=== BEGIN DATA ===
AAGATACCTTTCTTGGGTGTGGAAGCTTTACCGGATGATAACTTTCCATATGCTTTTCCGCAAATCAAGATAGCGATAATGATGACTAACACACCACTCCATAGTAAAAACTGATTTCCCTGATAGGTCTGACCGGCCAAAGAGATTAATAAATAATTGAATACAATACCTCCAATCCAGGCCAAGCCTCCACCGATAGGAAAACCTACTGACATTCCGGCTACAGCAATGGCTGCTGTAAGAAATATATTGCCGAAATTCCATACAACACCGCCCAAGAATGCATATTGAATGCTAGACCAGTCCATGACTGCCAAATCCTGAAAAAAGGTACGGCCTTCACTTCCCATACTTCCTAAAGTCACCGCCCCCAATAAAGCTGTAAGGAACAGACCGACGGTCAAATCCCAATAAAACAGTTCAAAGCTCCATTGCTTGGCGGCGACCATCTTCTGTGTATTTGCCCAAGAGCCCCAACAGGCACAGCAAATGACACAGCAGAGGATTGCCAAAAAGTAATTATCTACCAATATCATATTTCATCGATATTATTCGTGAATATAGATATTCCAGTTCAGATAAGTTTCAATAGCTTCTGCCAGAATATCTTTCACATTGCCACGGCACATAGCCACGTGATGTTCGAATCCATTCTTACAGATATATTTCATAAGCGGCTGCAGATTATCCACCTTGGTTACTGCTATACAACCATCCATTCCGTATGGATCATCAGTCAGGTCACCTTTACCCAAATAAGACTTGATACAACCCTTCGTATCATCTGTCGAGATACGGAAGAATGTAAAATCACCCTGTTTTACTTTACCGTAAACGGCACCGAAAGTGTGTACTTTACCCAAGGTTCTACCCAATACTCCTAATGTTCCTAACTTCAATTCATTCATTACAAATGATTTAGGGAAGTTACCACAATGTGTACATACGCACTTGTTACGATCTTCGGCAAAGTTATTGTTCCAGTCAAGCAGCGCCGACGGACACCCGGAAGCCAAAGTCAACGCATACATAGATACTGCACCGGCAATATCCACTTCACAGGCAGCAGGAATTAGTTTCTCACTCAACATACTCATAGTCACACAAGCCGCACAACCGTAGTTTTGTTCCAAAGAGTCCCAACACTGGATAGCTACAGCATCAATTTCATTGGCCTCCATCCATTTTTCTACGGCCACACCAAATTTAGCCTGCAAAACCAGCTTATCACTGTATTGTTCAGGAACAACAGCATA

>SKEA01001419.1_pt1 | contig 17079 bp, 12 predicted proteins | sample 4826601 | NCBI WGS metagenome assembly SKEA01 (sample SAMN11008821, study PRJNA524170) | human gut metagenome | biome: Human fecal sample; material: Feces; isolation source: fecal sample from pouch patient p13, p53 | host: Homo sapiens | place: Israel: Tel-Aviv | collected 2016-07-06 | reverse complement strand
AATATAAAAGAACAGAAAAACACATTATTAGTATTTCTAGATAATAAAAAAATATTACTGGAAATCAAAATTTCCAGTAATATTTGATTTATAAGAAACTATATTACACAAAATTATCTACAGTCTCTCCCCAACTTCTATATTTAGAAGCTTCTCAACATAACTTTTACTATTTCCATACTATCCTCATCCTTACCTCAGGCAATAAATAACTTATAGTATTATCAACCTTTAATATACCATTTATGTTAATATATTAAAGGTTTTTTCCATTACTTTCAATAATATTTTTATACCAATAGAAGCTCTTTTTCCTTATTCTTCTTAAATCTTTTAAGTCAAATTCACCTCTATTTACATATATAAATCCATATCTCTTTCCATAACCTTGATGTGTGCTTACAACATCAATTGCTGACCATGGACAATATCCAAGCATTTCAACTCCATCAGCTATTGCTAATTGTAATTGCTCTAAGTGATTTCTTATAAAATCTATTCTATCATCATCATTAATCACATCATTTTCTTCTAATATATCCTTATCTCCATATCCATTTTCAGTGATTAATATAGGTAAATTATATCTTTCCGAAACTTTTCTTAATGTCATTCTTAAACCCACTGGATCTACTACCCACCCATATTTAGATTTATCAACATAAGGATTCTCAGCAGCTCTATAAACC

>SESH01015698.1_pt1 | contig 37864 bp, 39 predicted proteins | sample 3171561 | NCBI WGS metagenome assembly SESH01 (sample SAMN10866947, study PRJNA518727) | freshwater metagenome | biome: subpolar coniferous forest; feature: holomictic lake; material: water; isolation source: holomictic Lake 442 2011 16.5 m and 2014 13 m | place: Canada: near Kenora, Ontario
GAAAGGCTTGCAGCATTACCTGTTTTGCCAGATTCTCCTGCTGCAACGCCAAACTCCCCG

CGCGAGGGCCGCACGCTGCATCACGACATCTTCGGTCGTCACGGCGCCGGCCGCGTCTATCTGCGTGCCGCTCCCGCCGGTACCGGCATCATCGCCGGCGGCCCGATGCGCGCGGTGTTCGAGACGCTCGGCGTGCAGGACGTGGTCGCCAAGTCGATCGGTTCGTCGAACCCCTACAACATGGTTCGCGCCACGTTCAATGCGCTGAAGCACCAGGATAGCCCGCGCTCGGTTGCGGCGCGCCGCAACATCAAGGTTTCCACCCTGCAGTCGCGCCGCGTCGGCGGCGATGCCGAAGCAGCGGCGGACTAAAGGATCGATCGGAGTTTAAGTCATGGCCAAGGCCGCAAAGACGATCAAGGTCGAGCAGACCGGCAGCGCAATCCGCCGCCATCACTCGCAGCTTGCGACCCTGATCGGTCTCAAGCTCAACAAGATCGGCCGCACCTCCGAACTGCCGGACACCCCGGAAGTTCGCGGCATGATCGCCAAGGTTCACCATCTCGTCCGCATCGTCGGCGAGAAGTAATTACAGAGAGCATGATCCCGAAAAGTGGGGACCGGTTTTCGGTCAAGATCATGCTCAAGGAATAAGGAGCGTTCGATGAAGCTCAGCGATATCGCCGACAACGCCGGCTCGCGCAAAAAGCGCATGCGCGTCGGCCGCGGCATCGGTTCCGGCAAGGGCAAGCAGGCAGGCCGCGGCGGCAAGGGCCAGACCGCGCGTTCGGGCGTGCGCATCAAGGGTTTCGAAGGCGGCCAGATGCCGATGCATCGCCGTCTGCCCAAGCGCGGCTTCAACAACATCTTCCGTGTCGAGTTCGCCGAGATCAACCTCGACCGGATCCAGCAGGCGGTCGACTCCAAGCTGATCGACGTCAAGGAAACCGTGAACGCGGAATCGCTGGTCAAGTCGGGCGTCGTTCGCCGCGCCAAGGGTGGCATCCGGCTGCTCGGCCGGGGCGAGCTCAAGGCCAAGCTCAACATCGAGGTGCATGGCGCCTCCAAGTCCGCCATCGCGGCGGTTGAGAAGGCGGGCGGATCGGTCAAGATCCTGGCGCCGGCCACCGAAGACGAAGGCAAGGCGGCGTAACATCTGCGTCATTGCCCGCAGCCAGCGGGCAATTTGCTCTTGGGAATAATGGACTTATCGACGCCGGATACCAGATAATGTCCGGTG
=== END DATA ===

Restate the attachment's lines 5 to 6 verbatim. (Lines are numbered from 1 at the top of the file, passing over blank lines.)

GAAAGGCTTGCAGCATTACCTGTTTTGCCAGATTCTCCTGCTGCAACGCCAAACTCCCCG

CGCGAGGGCCGCACGCTGCATCACGACATCTTCGGTCGTCACGGCGCCGGCCGCGTCTATCTGCGTGCCGCTCCCGCCGGTACCGGCATCATCGCCGGCGGCCCGATGCGCGCGGTGTTCGAGACGCTCGGCGTGCAGGACGTGGTCGCCAAGTCGATCGGTTCGTCGAACCCCTACAACATGGTTCGCGCCACGTTCAATGCGCTGAAGCACCAGGATAGCCCGCGCTCGGTTGCGGCGCGCCGCAACATCAAGGTTTCCACCCTGCAGTCGCGCCGCGTCGGCGGCGATGCCGAAGCAGCGGCGGACTAAAGGATCGATCGGAGTTTAAGTCATGGCCAAGGCCGCAAAGACGATCAAGGTCGAGCAGACCGGCAGCGCAATCCGCCGCCATCACTCGCAGCTTGCGACCCTGATCGGTCTCAAGCTCAACAAGATCGGCCGCACCTCCGAACTGCCGGACACCCCGGAAGTTCGCGGCATGATCGCCAAGGTTCACCATCTCGTCCGCATCGTCGGCGAGAAGTAATTACAGAGAGCATGATCCCGAAAAGTGGGGACCGGTTTTCGGTCAAGATCATGCTCAAGGAATAAGGAGCGTTCGATGAAGCTCAGCGATATCGCCGACAACGCCGGCTCGCGCAAAAAGCGCATGCGCGTCGGCCGCGGCATCGGTTCCGGCAAGGGCAAGCAGGCAGGCCGCGGCGGCAAGGGCCAGACCGCGCGTTCGGGCGTGCGCATCAAGGGTTTCGAAGGCGGCCAGATGCCGATGCATCGCCGTCTGCCCAAGCGCGGCTTCAACAACATCTTCCGTGTCGAGTTCGCCGAGATCAACCTCGACCGGATCCAGCAGGCGGTCGACTCCAAGCTGATCGACGTCAAGGAAACCGTGAACGCGGAATCGCTGGTCAAGTCGGGCGTCGTTCGCCGCGCCAAGGGTGGCATCCGGCTGCTCGGCCGGGGCGAGCTCAAGGCCAAGCTCAACATCGAGGTGCATGGCGCCTCCAAGTCCGCCATCGCGGCGGTTGAGAAGGCGGGCGGATCGGTCAAGATCCTGGCGCCGGCCACCGAAGACGAAGGCAAGGCGGCGTAACATCTGCGTCATTGCCCGCAGCCAGCGGGCAATTTGCTCTTGGGAATAATGGACTTATCGACGCCGGATACCAGATAATGTCCGGTG